Vacuum Excavation

While there are are several methods of excavation, most people picture the excavation process as something done with large earth-movers. However, while such machinery is ideal for open, unimproved land, their use can sometimes do more harm than good when the excavation project is to be completed in areas where some infrastructure already exists. So, what is there to do? Finding a group of men with shovels is impractical, and would take far too long besides, and we all know time is money…. happily, vacuum excavation is here to save the day!

As has been said, vacuum excavation is ideal for areas with pre-existing infrastructure, particularly where said infrastructure consists of utilities like electricity and water. When an excavation project is planned for a built-up residential or commercial area where utilities are already in place, it is vital that you first ascertain their location. Blindly digging can cause service interruptions, costly repair bills, or even present a hazardous working environment in the form of danger from electrocution. Even after power and water grids have been mapped out, floods (from ruptured water delivery systems) and costly repairs can still present themselves if traditional methods of excavation are used.

In an effort to overcome these difficulties, many construction / excavation companies are making the switch to vacuum excavation techniques. Comprised of a powerful "air-lance" and a suction tube, soil is first loosened and dislodged from the excavation site, then sucked into a holding tank. This system of earth removal presents several advantages over traditional methods. Chief among them is the fact that the vacuum excavation apparatus never makes contact with the ground, ensuring that only dirt, and not power or water lines, are removed. Furthermore, the materials used in constructing the vacuum system itself are non-conductive, negating the risk of electric shock present in most traditional excavation methods.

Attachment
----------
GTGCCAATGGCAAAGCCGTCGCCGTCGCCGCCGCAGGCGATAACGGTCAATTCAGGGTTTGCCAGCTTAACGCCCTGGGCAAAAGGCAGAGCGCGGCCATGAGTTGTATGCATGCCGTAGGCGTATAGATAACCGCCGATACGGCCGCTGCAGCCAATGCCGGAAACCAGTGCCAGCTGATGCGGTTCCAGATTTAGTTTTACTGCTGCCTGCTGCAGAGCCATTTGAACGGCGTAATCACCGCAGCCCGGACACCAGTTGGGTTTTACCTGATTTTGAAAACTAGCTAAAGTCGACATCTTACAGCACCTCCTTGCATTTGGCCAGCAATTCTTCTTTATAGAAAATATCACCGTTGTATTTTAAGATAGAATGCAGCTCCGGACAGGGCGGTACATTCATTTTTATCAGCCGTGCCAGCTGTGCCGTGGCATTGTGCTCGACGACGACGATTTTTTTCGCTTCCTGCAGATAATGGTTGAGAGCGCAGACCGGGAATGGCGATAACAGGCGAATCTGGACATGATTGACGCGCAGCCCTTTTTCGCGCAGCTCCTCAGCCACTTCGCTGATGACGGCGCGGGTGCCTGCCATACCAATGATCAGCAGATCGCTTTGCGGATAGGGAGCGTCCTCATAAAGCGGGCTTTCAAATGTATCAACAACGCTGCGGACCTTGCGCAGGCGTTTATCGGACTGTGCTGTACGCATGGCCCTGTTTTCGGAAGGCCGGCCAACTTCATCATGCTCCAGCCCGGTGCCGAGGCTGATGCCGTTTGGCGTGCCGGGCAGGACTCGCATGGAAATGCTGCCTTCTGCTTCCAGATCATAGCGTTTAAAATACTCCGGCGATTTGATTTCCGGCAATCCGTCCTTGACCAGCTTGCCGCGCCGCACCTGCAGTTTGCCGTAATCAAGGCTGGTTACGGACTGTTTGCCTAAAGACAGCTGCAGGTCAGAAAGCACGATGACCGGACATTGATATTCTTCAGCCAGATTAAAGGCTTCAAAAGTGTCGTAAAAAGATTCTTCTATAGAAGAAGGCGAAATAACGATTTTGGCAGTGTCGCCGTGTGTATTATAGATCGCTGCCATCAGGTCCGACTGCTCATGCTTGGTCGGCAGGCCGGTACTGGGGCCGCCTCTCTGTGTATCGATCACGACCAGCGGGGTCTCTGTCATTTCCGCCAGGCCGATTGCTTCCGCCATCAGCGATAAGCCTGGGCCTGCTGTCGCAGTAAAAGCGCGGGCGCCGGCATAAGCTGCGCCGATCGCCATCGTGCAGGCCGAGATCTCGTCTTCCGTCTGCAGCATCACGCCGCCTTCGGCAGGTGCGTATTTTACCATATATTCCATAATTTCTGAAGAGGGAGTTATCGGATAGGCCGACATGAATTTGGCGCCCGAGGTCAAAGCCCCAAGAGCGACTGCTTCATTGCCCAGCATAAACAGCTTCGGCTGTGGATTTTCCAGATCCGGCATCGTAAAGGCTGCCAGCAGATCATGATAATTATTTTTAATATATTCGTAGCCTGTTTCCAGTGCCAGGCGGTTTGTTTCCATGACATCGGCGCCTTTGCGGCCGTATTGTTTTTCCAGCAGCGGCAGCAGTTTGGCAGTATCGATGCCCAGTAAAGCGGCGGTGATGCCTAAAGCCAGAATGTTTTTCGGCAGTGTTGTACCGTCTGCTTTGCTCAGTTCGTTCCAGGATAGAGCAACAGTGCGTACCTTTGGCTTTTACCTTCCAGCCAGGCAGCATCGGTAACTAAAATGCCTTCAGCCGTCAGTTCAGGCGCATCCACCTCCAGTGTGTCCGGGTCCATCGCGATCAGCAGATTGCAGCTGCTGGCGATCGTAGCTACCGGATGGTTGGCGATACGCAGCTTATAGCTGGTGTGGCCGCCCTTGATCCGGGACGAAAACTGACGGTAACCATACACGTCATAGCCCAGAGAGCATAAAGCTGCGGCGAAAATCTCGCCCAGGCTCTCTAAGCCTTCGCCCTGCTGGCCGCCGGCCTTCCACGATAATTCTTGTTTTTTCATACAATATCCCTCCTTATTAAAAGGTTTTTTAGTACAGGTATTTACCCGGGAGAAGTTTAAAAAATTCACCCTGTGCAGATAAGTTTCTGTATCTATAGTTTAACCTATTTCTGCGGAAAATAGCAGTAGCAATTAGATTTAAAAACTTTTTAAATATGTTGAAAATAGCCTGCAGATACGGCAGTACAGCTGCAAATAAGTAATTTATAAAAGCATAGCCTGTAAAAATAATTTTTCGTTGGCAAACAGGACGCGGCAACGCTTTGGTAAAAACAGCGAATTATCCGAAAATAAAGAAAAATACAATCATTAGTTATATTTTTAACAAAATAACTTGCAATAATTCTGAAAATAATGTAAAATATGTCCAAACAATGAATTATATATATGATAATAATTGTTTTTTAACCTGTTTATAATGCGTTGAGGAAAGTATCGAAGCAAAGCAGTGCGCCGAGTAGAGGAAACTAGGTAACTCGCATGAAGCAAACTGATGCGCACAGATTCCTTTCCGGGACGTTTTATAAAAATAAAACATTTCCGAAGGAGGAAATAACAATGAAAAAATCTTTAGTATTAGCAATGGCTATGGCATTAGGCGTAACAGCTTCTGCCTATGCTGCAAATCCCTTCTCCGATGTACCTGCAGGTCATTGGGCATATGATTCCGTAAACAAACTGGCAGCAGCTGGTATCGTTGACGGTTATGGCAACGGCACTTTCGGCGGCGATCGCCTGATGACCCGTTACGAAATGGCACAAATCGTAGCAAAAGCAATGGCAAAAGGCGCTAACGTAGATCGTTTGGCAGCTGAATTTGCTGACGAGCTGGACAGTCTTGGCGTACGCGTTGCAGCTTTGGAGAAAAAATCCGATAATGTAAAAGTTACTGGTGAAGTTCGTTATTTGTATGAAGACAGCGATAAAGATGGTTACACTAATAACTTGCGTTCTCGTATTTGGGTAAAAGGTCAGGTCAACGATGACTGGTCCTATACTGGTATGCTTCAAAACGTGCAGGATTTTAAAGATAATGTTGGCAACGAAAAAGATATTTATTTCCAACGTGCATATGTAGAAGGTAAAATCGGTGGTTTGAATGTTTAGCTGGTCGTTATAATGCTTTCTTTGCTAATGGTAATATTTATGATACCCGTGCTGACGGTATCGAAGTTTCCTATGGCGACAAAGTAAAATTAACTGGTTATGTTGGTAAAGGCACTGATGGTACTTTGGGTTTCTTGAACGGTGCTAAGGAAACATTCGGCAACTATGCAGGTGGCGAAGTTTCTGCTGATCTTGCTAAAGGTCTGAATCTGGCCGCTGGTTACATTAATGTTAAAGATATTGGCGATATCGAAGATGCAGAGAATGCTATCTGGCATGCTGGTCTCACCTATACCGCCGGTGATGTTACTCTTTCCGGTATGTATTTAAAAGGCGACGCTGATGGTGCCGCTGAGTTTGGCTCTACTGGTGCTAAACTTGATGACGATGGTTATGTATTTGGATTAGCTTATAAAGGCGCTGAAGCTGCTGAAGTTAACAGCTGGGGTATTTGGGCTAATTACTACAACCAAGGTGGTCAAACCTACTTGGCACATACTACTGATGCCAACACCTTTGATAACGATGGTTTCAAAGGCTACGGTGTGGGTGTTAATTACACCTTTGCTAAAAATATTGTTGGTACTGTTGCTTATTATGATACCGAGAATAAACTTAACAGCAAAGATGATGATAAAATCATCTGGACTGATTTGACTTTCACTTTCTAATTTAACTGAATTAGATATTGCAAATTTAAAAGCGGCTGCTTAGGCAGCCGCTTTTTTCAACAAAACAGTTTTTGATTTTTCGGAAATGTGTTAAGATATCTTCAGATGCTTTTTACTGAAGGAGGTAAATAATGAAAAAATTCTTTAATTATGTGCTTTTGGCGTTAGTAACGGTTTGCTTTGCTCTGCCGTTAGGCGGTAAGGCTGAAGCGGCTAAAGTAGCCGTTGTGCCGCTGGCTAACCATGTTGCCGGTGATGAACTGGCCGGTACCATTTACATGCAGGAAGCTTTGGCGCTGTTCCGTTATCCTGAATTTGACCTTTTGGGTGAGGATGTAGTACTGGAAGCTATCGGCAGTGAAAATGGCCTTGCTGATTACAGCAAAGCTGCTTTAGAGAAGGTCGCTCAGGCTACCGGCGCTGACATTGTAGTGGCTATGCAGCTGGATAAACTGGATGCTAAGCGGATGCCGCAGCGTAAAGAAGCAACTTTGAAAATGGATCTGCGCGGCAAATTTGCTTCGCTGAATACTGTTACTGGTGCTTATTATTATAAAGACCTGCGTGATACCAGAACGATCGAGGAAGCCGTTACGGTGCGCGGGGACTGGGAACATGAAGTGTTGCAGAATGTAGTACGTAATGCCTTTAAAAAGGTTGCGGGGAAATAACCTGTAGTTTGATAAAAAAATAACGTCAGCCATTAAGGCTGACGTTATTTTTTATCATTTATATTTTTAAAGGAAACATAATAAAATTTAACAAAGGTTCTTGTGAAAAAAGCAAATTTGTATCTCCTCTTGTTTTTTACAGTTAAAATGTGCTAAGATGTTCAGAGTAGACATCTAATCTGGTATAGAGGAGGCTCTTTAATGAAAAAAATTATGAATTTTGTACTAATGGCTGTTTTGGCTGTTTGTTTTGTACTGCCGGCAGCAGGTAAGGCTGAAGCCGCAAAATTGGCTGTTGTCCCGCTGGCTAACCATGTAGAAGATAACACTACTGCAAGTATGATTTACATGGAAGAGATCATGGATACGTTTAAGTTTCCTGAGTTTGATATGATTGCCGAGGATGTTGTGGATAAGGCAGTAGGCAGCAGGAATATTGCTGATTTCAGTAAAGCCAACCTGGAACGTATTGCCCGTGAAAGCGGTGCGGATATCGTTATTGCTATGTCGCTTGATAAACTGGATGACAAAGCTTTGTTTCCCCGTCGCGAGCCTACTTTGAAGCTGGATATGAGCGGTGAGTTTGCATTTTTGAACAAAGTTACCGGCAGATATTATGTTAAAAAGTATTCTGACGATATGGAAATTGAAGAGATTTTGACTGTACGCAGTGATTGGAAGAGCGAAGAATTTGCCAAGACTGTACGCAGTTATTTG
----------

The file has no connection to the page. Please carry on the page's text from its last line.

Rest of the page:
The greatest drawback of air vacuum excavation, as with all newer technological advancements, is cost. This is particularly true for the smaller contractor, who often must take out loans to get their business "on its feet". As a result, most vacuum excavation setups are the provenance of large, specialized firms, or utility providers.

That being said, if your pockets are deep enough, or your project particularly complex, consider using vacuum excavation for your next project - you won't be disappointed.

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